Here are some examples of conclusions you can draw from looking at your interviewee’s responses grouped into shared themes:
- What tasks are your users trying to complete? (The Jobs to Be Done framework is a great resource for this)
- How often do they do these tasks?
- How long do they currently take to complete?
- Why are they trying complete those tasks?
- How are they currently accomplishing these tasks?
- What is painful about the existing solutions?
- What do they like about the existing solutions? (If it ain’t broke, don’t fix it. Removing positive parts of a workflow can lower adoption.)
- How will your users want to interact with your product?
- What kind of brand, tone, and voice do your users respond to? (How did they communicate with you? Were they guarded, effervescent, sarcastic? If you were able to get a glimpse into their office, how was it decorated? Your product will take a place in their lives next to the other products they work with; watch their language and environment to keep your product in their context.)
- How are your users feeling when they accomplish a task? (What makes them nervous? What makes them proud? Where are they most likely to get frustrated? Watch their nonverbal communication and facial expressions; a muttered ‘huh?’ can speak volumes.)
- What demographics do your users belong to? (Be careful with demographics as a means of developing personas, as age, gender, or job title may not be the right way to divide up users. Focusing on tasks users need to accomplish, the context they are in when they perform them (i.e. the time of day, the physical environment, and information & devices they have access to) are more effective ways to identify user archetypes.)
User Need Statements
Time: 3 min per need statement
Take all these conclusions and write them as needs statements. A needs statement is written from the point of view of the user, and gets at an underlying motivation or desire. If you’ve got a lot of needs, prioritize them by urgency so the exercise doesn’t run overly long.
Personas, Part Two
Now is a great time to revisit your proto personas. You’ll be surprised at how detailed you can make an aggregate portrait of your user now! Make sure you capture the ways these have changed, because you’ll be referring to them a lot in the prototyping and story writing process.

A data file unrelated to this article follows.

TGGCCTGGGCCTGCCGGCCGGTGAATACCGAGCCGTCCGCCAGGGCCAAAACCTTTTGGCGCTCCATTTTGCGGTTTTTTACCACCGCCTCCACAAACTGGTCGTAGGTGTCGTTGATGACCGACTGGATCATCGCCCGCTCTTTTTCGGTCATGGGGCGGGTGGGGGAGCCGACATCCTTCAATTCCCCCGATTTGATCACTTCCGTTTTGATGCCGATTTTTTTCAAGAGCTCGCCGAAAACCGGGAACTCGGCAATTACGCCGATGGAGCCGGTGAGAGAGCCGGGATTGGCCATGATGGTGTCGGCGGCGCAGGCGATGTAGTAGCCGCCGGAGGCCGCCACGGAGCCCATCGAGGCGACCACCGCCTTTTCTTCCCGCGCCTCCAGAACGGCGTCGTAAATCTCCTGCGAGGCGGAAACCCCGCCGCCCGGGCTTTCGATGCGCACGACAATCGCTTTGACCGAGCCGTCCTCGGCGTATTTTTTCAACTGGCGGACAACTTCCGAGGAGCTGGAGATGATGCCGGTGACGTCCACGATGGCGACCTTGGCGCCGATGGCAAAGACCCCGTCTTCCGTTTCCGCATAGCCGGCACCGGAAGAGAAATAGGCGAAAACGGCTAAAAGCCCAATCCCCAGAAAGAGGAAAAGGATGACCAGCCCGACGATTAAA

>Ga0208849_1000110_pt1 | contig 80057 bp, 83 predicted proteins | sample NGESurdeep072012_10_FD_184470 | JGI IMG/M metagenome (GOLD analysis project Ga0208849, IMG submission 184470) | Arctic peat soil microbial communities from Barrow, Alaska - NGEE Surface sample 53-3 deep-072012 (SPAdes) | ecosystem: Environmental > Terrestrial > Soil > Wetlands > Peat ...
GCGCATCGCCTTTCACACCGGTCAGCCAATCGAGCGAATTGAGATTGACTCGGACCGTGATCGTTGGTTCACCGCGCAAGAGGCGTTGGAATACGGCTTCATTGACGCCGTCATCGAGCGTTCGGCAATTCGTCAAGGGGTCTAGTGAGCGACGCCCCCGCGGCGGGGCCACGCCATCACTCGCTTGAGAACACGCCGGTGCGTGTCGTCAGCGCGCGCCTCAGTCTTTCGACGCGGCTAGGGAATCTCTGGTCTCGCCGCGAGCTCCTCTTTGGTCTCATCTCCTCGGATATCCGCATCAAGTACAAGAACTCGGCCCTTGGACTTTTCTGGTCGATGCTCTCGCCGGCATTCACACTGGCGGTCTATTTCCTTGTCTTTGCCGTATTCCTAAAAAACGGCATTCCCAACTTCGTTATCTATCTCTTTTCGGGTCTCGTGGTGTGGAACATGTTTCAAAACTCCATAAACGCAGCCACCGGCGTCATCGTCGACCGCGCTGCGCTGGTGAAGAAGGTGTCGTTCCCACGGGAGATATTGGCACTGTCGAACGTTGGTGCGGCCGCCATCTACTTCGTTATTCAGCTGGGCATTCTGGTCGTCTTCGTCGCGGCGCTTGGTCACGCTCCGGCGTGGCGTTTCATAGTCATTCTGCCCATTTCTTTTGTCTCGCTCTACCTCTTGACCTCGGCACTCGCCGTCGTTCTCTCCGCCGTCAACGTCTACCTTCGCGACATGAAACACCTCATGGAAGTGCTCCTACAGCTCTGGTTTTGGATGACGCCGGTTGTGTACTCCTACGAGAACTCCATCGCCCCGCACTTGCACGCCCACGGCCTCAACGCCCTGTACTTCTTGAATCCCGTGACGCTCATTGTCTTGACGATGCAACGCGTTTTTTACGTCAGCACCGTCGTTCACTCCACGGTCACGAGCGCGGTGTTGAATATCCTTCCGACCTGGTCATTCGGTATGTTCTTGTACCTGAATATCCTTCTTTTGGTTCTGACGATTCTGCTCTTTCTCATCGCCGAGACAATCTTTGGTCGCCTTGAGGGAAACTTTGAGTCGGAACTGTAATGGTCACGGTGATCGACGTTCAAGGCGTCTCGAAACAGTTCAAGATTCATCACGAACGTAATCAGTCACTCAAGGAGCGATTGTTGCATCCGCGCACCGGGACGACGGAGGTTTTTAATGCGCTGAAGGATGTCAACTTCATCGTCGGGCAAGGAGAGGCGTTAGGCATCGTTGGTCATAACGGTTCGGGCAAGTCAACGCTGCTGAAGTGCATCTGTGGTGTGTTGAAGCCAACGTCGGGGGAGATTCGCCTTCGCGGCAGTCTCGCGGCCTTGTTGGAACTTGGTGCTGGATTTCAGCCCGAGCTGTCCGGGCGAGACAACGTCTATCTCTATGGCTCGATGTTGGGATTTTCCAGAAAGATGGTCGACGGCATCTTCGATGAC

Keep in mind that the things you’re going to write down now may or may not make it into the final product. We want to cast a wide net for solutions to the needs in front of us and make sure that those needs work together and satisfy the business needs we came to achieve.
At Carbon Five we use an exercise from Design Thinking called a “How Might We…” brainstorm. Give all the research participants three minutes (timed) with each need statement to write down as many potential solutions as possible. Encourage everyone to ignore practicality. The suggestions you write down might not be technology based: sometimes the biggest adjustments to a workflow are interpersonal or structural and would not be well solved with an app. Go wide and consider every solution.
We’re keeping the time to generate ideas short on purpose, since we’ll have a lot of needs to get through and we don’t want to over define features. Time pressure also helps creativity.
The goal is to get assumptions the team has already made and force them to consider new solutions. This has the added benefit of opening stakeholders to the more creative solutions from the rest of their team.
Now we’ve broken our interviews down into clearly defined needs (backed up with quotes from actual users!) and generated a wide range of potential solutions to each, it’s time to define our feature set, which we’ll be doing next week.
One last thing—if you need help or want to try this firsthand with Carbon Five, look into our User Research Sprint.